And that is something that the output of this kind of shows to a merchant or a company as a whole, it shows them where their areas of opportunity are. And so there, we get to see, okay, here we should be putting our focus, and we can be optimizing this. And so there’s a lot of, I guess, ways that we can work with our brands to actually optimize and cut the emissions at the source versus… And then actually ultimately have that be lowering the offset cost, right. And lowering the need to offsetting more because you’re ultimately reducing that carbon footprint to begin with. And so it’s kind of a wholistic solution as a whole and part of it really. And it starts with this very in depth, carbon emission audit that we run with in conjunction with our partners.
Brian Weinstein: I like that a lot, because this way, it’s not just people looking to ease their guilty conscience by just collecting some extra money and donating it somewhere. They’re actually really looking to make an impact within their own organizations. And having that audit at their disposal gives them that ability to get some expert eyes on there to say, hey, listen, this is how you can be impactful on your entire supply chain process. So I like that instead of it just being a straight up add-on to the cart, just collect some money, ease your guilty mind, and move on. Right. So I think that adds a lot of value to an organization, and they can continue to build upon that.
Dane Baker: Absolutely. And we’re seeing a lot of like brands have a ton of marketing and branding and storytelling arsenal that comes along with this initiative. It resonates just so closely and so much with consumers. And we see a lot of our brands that kind of absorb EcoCart as initiative, or really kind of like ingrained really deeply into their brand ethos. And you see this come out in materials like for example, website, like a sustainability page, or blogs, for example, social media and even like webinars and podcasts and things like that this sort of really comes out. And it’s great to see how much brands are actually kind of absorbing this into their core ethos.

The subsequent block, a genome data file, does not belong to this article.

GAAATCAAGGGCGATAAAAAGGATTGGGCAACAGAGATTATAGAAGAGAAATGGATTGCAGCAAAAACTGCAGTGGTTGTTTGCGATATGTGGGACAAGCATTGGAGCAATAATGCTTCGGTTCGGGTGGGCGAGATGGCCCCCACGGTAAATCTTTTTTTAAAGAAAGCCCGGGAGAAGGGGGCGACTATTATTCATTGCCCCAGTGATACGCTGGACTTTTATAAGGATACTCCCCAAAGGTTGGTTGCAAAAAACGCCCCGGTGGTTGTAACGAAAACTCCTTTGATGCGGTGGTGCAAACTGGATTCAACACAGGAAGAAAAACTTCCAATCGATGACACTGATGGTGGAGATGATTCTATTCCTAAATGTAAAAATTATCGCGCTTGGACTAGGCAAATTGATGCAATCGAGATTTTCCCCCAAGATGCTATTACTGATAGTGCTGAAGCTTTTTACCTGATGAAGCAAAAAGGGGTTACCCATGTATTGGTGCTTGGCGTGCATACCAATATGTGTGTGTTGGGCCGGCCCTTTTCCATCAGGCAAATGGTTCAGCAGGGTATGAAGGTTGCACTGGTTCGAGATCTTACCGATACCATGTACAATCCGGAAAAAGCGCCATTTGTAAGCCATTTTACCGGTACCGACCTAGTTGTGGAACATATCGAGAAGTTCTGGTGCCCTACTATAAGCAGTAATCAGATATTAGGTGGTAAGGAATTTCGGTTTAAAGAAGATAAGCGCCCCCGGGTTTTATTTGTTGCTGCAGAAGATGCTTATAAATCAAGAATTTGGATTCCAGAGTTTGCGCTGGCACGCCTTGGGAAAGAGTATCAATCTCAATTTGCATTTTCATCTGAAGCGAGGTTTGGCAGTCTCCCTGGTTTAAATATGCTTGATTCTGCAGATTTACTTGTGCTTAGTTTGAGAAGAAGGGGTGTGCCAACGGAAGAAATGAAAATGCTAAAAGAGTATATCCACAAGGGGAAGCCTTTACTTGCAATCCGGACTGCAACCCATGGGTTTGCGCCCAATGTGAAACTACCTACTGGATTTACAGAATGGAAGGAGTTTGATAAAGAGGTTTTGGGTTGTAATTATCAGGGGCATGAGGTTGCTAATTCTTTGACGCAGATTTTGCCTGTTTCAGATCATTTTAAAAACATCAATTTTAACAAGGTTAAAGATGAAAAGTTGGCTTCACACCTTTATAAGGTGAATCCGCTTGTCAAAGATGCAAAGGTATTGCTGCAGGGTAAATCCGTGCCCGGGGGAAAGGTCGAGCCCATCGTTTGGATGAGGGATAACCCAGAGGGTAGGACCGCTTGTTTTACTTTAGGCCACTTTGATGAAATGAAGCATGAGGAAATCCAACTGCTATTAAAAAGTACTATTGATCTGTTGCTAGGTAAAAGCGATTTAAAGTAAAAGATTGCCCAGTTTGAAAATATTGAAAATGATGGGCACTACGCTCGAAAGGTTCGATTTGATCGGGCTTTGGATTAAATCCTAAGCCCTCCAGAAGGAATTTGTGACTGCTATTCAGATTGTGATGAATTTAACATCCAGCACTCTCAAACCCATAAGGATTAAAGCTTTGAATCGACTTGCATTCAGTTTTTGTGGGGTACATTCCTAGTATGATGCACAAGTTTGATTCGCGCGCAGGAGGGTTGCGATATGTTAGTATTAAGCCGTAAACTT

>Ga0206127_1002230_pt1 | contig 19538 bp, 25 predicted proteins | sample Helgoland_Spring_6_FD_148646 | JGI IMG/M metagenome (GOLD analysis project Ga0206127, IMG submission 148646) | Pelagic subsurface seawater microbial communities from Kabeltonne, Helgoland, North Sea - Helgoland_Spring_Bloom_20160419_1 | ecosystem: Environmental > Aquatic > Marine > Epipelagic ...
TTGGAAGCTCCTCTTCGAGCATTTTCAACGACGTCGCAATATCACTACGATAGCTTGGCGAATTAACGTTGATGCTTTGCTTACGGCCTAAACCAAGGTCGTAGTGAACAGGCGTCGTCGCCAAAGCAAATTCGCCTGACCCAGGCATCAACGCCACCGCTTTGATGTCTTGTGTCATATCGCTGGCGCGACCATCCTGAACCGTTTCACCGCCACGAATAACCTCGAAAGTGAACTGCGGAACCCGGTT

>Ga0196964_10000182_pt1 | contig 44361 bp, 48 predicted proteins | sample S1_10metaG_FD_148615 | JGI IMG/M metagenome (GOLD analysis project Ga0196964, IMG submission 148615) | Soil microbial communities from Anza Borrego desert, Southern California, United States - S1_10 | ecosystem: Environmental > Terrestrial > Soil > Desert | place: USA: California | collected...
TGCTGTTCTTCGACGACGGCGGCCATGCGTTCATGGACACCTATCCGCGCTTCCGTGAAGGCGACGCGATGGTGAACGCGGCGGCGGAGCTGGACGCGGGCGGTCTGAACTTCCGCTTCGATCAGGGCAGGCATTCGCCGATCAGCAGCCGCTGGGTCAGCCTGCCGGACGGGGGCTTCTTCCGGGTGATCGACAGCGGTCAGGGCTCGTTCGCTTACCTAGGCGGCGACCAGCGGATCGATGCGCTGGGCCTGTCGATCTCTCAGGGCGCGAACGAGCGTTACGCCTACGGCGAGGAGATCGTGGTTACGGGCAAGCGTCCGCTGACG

Caitlin Postel: So I know that you offer this solution also to not just merchants. You said you work with like 1500 merchants. How many consumers take it upon themselves, have that guilty conscience maybe, and are using it independently?
Dane Baker: Yeah, it’s an awesome question. This is another really great data point. In addition to that 14% boosted cart conversion that I mentioned earlier, this is another pretty pure data point that shows the consumer demand for this. On average, we see 28% of consumers checking the box to make their order carbon neutral. That’s nearly one in three consumers who opted it as a checkout. And this is a totally opt in model, right? So it’s not like something that we’re kind of sneaking under the rug for them as they’re going through a checkout. They’re literally clicking this box actively in full autonomy to make their order carbon neutral, adding more to their cart, to make it cart neutral. And so probably gives a good idea into the gravity of how important this is from a consumer’s perspective.
Caitlin Postel: Right, yeah. I mean, if you’re going to be sitting at your desk all day, ordering from Amazon, you might as well help the earth, right?
Dane Baker: You got it. Exactly.